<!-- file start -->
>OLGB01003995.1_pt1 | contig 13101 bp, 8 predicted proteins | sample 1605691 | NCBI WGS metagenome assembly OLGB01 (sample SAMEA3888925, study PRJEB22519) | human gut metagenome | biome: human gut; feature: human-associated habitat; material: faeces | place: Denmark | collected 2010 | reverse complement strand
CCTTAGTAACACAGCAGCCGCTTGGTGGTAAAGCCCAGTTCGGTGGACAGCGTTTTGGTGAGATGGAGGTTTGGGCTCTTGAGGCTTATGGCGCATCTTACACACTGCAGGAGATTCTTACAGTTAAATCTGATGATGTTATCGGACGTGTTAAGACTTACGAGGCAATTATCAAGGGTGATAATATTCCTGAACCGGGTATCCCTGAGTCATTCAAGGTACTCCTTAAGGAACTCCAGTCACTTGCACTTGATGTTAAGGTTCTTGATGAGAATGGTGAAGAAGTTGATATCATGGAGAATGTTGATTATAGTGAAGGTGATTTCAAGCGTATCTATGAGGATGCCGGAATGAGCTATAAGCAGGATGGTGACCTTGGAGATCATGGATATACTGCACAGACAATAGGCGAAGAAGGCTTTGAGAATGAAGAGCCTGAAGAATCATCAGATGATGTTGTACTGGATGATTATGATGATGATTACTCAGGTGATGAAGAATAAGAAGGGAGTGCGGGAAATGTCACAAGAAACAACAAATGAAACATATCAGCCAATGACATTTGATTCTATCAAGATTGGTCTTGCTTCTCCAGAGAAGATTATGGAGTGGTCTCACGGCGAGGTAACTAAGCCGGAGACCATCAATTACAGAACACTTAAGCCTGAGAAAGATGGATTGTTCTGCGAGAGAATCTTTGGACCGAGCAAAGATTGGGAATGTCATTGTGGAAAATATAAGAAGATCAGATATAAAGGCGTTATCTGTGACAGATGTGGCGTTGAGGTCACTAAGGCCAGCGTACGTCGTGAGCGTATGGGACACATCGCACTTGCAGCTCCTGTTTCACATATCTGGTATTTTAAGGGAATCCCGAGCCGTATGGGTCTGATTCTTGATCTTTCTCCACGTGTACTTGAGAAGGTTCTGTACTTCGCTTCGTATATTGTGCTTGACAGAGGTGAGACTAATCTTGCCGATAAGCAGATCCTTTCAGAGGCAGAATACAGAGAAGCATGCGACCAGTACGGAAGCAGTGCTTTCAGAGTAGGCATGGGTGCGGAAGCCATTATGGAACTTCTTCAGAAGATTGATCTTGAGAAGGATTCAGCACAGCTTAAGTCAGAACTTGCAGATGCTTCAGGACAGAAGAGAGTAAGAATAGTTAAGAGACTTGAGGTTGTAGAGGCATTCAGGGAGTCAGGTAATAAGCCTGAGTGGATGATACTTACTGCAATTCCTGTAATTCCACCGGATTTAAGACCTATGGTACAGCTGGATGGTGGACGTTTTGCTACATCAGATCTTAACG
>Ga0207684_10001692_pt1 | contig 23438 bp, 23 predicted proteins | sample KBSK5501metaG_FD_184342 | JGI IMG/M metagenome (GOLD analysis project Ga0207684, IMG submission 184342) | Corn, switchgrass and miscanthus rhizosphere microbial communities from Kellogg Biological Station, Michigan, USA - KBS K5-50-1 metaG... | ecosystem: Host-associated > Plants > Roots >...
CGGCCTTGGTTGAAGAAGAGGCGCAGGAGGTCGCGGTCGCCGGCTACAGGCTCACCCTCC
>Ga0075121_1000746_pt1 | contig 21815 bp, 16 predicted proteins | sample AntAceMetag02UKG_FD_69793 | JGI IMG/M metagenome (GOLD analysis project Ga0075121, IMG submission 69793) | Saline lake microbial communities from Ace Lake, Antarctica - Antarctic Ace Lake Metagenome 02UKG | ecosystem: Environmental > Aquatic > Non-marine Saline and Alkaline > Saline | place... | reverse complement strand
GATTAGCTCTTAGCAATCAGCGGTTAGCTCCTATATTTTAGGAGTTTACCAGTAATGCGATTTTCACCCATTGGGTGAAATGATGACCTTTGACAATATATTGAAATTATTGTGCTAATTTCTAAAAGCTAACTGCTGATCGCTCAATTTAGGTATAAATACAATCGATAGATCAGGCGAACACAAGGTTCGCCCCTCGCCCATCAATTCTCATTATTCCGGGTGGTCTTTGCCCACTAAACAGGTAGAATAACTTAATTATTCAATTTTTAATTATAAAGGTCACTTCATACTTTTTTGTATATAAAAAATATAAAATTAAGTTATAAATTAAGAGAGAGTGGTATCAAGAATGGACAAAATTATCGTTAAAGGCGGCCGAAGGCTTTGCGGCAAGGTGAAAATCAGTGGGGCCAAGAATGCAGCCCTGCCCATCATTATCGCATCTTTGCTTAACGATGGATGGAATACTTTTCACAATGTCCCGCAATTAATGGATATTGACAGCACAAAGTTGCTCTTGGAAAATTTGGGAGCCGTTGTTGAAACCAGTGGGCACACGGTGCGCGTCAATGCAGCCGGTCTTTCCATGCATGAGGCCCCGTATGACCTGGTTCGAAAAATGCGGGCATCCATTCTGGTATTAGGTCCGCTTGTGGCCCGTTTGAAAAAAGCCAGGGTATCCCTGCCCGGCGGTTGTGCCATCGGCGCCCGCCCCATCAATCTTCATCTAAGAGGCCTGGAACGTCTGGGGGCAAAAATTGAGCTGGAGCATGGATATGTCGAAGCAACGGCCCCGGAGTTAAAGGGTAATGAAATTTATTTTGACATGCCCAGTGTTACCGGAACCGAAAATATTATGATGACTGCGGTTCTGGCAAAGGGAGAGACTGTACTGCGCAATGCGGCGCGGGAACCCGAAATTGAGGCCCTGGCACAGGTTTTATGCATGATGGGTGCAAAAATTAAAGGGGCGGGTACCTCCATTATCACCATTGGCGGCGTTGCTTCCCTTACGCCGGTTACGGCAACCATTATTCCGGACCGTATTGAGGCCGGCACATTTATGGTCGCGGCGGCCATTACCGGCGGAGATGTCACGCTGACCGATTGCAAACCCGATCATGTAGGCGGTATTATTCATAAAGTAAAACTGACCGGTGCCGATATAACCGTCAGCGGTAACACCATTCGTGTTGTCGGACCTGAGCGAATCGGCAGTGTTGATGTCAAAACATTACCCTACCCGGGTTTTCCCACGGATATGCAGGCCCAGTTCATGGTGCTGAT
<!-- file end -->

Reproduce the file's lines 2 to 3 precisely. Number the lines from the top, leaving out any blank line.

CCTTAGTAACACAGCAGCCGCTTGGTGGTAAAGCCCAGTTCGGTGGACAGCGTTTTGGTGAGATGGAGGTTTGGGCTCTTGAGGCTTATGGCGCATCTTACACACTGCAGGAGATTCTTACAGTTAAATCTGATGATGTTATCGGACGTGTTAAGACTTACGAGGCAATTATCAAGGGTGATAATATTCCTGAACCGGGTATCCCTGAGTCATTCAAGGTACTCCTTAAGGAACTCCAGTCACTTGCACTTGATGTTAAGGTTCTTGATGAGAATGGTGAAGAAGTTGATATCATGGAGAATGTTGATTATAGTGAAGGTGATTTCAAGCGTATCTATGAGGATGCCGGAATGAGCTATAAGCAGGATGGTGACCTTGGAGATCATGGATATACTGCACAGACAATAGGCGAAGAAGGCTTTGAGAATGAAGAGCCTGAAGAATCATCAGATGATGTTGTACTGGATGATTATGATGATGATTACTCAGGTGATGAAGAATAAGAAGGGAGTGCGGGAAATGTCACAAGAAACAACAAATGAAACATATCAGCCAATGACATTTGATTCTATCAAGATTGGTCTTGCTTCTCCAGAGAAGATTATGGAGTGGTCTCACGGCGAGGTAACTAAGCCGGAGACCATCAATTACAGAACACTTAAGCCTGAGAAAGATGGATTGTTCTGCGAGAGAATCTTTGGACCGAGCAAAGATTGGGAATGTCATTGTGGAAAATATAAGAAGATCAGATATAAAGGCGTTATCTGTGACAGATGTGGCGTTGAGGTCACTAAGGCCAGCGTACGTCGTGAGCGTATGGGACACATCGCACTTGCAGCTCCTGTTTCACATATCTGGTATTTTAAGGGAATCCCGAGCCGTATGGGTCTGATTCTTGATCTTTCTCCACGTGTACTTGAGAAGGTTCTGTACTTCGCTTCGTATATTGTGCTTGACAGAGGTGAGACTAATCTTGCCGATAAGCAGATCCTTTCAGAGGCAGAATACAGAGAAGCATGCGACCAGTACGGAAGCAGTGCTTTCAGAGTAGGCATGGGTGCGGAAGCCATTATGGAACTTCTTCAGAAGATTGATCTTGAGAAGGATTCAGCACAGCTTAAGTCAGAACTTGCAGATGCTTCAGGACAGAAGAGAGTAAGAATAGTTAAGAGACTTGAGGTTGTAGAGGCATTCAGGGAGTCAGGTAATAAGCCTGAGTGGATGATACTTACTGCAATTCCTGTAATTCCACCGGATTTAAGACCTATGGTACAGCTGGATGGTGGACGTTTTGCTACATCAGATCTTAACG
>Ga0207684_10001692_pt1 | contig 23438 bp, 23 predicted proteins | sample KBSK5501metaG_FD_184342 | JGI IMG/M metagenome (GOLD analysis project Ga0207684, IMG submission 184342) | Corn, switchgrass and miscanthus rhizosphere microbial communities from Kellogg Biological Station, Michigan, USA - KBS K5-50-1 metaG... | ecosystem: Host-associated > Plants > Roots >...